History of modern physics, relativity and quantum revolutions, Einstein, philosophy of science
I am a historian of physics studying conceptual developments in the late 19th and early 20th century. I got a Master's in theoretical physics at the University of Amsterdam (1988) and a Ph.D. in History and Philosophy of Science at the University of Pittsburgh (1995). I wrote my dissertation on the history of special relativity, paying special attention to the role of my countryman, H. A. Lorentz. I then worked for several years for the Einstein Papers Project, annotating various documents (published papers, research manuscripts, and correspondence) related to the genesis of general relativity. I continue to publish on the history of both special and general relativity. The main focus of my research, however, has shifted to the history of quantum theory. Together with University of Pittsburgh physicist Tony Duncan, I have published a series of papers on the transition from the old quantum theory to modern quantum mechanics and we are currently working on a book on this topic. A great promotor of such collaborative work in history of science is Jürgen Renn, one of the directors at the Max Planck Institute for the History of Science in Berlin, where I am a regular visitor. Guiding my research in general are broader philosophical questions about theory change. I have been pursuing two ideas in particular. The first is that a new theory sometimes gets off the ground when odd coincidences in the old theory are traced to a common origin (see my paper, "COI Stories"). Second, old theories are often used as scaffolds to build new theories (see my paper, "Arches and Scaffolds"). I have long been interested in making the results of my work accessible to a broad audience. I co-edited The Cambridge Companion to Einstein, an introduction to Einstein's life and work for non-specialists. And I enjoy explaining my work to undergraduates (I have taught several honors seminars at the U and given talks at various liberal arts colleges in the area) and high school students.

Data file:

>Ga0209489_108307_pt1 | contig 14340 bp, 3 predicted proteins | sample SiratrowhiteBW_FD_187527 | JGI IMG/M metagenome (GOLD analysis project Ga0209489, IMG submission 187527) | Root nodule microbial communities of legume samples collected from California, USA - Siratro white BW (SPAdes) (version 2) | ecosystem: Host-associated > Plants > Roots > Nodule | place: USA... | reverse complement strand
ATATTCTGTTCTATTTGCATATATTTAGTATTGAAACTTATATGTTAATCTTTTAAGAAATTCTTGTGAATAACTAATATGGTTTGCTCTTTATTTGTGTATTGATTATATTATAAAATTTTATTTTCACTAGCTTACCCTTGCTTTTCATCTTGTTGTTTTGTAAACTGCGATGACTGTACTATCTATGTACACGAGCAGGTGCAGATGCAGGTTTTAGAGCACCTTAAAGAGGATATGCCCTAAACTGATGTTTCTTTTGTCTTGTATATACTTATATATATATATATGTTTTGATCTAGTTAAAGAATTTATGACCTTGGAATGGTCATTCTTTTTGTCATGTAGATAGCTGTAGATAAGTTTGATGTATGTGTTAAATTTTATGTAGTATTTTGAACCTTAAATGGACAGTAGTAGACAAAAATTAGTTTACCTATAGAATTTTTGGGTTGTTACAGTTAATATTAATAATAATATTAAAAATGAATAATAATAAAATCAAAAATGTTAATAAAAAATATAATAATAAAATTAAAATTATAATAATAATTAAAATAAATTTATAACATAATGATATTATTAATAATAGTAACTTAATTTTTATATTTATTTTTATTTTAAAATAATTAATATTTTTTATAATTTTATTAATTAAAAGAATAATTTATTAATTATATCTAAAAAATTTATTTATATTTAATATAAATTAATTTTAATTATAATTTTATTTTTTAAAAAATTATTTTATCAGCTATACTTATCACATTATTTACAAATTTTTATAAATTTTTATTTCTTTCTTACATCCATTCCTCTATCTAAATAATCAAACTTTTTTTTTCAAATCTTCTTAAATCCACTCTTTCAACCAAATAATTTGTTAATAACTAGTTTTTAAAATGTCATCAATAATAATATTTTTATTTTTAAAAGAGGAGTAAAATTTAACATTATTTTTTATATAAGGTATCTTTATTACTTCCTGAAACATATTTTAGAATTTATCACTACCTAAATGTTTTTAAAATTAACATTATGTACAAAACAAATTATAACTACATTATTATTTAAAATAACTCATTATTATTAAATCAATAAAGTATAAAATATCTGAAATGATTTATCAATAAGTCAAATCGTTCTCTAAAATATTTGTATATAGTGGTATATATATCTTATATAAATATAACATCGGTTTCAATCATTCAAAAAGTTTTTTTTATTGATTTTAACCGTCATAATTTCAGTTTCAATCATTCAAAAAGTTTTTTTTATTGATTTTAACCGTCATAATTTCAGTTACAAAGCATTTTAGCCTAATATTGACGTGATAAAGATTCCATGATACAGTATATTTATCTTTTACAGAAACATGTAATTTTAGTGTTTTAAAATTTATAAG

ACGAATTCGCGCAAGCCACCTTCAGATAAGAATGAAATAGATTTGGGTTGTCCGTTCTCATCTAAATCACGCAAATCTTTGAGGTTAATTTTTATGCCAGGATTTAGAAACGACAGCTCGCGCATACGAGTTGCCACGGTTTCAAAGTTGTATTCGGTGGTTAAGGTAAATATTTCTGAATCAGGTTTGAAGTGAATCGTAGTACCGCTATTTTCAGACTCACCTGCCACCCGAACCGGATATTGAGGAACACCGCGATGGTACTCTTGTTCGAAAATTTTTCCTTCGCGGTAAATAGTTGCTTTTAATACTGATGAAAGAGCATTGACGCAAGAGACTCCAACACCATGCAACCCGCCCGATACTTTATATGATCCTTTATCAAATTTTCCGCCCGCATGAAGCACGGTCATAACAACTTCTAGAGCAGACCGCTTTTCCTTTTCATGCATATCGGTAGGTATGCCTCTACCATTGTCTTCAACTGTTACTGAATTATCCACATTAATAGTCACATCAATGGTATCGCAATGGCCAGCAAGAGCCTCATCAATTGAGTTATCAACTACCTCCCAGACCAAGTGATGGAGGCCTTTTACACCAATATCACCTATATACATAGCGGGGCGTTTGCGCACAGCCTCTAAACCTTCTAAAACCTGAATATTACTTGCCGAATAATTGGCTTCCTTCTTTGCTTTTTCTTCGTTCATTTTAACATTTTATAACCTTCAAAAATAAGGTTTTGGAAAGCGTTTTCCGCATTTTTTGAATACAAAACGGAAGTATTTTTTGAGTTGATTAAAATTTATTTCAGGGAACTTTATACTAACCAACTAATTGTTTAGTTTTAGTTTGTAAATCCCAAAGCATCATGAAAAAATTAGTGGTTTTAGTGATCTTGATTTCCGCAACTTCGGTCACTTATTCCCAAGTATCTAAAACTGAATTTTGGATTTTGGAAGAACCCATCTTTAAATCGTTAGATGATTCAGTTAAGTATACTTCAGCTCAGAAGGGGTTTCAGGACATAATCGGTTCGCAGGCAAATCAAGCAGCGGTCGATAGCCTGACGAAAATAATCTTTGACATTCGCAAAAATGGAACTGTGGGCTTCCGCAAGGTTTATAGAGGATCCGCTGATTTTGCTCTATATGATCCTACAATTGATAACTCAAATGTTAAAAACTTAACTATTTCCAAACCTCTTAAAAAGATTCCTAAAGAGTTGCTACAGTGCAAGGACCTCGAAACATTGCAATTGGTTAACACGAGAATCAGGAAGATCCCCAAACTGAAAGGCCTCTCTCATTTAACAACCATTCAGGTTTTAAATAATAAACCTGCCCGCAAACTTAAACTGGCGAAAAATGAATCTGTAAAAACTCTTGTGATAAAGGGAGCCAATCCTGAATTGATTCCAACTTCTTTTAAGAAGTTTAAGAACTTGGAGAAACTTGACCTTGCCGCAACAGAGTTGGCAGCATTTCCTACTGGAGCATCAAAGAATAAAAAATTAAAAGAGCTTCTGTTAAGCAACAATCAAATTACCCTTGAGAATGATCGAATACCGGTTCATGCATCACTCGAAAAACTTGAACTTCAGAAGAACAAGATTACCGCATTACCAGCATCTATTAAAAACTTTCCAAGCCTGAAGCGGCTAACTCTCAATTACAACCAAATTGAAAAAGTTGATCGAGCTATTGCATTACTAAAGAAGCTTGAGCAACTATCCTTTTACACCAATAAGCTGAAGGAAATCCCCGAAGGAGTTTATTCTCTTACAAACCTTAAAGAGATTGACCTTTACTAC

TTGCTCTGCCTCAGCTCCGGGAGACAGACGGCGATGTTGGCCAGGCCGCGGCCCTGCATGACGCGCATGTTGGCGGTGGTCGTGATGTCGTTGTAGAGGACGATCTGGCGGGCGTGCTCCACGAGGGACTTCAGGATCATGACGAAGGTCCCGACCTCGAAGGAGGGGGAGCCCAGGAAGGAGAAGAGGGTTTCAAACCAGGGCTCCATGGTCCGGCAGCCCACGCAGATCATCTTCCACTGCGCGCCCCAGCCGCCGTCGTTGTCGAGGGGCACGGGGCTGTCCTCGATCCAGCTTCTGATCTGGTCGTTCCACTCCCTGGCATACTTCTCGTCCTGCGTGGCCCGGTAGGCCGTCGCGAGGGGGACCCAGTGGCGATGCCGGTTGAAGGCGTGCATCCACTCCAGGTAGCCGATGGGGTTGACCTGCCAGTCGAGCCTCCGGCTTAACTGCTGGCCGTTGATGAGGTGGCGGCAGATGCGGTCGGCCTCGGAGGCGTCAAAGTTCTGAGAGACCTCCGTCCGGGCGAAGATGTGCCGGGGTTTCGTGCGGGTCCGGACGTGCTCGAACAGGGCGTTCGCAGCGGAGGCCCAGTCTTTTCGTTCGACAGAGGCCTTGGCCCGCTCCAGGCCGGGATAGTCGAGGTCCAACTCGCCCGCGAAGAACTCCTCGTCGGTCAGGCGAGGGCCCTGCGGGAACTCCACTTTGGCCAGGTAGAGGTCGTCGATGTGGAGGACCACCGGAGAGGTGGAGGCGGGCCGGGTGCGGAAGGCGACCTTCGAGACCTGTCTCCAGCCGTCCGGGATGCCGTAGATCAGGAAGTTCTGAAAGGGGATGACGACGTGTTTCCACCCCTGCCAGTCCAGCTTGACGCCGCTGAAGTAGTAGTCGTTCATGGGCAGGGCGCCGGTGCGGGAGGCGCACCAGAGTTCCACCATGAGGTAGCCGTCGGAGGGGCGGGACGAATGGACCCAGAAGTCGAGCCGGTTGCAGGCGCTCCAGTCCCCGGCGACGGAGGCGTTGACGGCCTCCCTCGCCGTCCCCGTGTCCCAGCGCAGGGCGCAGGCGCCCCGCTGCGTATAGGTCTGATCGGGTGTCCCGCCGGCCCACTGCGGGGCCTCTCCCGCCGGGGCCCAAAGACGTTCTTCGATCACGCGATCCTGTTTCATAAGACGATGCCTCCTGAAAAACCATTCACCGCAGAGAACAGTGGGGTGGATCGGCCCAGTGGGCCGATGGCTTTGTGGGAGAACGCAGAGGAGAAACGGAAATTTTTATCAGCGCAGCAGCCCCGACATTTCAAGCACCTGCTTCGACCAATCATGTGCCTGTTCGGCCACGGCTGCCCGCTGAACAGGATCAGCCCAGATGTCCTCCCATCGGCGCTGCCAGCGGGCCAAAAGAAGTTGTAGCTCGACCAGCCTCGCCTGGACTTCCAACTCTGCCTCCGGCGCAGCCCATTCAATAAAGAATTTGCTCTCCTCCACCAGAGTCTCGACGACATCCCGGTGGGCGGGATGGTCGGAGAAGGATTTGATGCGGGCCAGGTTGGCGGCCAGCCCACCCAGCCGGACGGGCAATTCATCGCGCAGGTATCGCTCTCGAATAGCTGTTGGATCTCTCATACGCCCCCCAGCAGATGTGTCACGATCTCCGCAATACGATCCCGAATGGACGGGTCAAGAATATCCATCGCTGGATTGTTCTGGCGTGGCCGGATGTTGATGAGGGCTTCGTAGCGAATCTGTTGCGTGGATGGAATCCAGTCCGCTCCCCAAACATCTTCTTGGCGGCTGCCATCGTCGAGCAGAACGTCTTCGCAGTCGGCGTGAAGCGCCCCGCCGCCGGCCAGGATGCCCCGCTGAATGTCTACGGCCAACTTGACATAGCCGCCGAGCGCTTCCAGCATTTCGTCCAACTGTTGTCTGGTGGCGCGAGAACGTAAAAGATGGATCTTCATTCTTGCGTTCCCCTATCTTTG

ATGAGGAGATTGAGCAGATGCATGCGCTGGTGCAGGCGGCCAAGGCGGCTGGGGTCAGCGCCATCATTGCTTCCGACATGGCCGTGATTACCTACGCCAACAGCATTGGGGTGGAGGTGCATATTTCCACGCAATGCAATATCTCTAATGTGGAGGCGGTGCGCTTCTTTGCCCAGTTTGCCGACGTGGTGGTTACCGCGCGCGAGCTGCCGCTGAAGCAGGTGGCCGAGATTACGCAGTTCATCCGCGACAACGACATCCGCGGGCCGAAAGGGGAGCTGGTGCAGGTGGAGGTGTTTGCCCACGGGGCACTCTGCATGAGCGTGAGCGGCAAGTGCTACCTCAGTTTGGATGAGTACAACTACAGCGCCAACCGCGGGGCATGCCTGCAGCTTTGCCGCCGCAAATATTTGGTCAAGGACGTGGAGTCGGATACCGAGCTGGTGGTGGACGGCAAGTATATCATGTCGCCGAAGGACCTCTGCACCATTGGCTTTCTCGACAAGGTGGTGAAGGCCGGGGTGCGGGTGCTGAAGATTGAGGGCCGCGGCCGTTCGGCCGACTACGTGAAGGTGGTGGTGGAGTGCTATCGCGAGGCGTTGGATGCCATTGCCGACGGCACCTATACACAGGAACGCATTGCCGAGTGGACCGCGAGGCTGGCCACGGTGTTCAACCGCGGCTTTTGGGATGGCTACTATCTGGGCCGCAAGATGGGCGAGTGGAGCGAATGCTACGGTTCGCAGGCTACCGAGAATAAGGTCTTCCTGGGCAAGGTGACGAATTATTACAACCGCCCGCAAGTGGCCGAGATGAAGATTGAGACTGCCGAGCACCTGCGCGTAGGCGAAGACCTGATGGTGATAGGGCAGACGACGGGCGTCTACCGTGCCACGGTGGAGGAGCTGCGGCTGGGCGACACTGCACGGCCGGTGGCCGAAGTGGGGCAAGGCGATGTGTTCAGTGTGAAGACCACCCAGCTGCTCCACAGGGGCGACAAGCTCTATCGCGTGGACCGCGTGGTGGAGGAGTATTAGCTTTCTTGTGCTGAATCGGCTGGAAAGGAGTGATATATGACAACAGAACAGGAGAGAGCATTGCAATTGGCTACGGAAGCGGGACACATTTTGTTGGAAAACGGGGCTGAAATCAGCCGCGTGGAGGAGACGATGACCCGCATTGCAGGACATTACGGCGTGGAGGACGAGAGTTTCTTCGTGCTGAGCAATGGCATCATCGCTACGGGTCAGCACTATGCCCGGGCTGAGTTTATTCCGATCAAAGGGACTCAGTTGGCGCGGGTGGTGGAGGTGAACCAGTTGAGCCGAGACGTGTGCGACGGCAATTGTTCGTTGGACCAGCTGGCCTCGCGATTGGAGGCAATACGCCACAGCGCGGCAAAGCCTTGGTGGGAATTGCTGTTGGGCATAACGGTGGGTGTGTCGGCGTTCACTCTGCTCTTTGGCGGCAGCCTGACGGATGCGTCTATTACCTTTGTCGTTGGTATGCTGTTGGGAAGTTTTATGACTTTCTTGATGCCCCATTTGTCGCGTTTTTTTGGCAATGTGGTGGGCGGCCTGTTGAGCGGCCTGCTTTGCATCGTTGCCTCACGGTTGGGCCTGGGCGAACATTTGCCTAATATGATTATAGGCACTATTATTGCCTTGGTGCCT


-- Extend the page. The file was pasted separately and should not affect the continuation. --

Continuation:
Michel Janssen and Christoph Lehner (eds). The Cambridge Companion to Einstein. Cambridge: Cambridge University Press, 2014
Michel Janssen and Anthony Duncan, "The Stark effect in the Bohr-Sommerfeld theory and in Schrödinger’s wave mechanics." Pp. 217–271 in Finn Aaserud and Helge Kragh (Eds.), One Hundred Years of the Bohr Atom. Copenhagen: Det Kongelige Danske Videnskabernes Selskab, 2015
Michel Janssen and Jürgen Renn, "Arch and scaffold: How Einstein found his field equations." Physics Today, November 2015, pp. 30–36.
Michel Janssen, "COI Stories: Explanation and Evidence in the History of Science." Perspectives on Science 10 (2002): 457-522.
Michel Janssen, "Arches and Scaffolds: Bridging Continuity and Discontinuity in Theory Change." Forthcoming in: Alan C. Love and William C. Wimsatt (Eds.), Beyond the Meme. Articulating Dynamic Structures in Cultural Evolution. Minneapolis: University of Minnesota Press, 2017.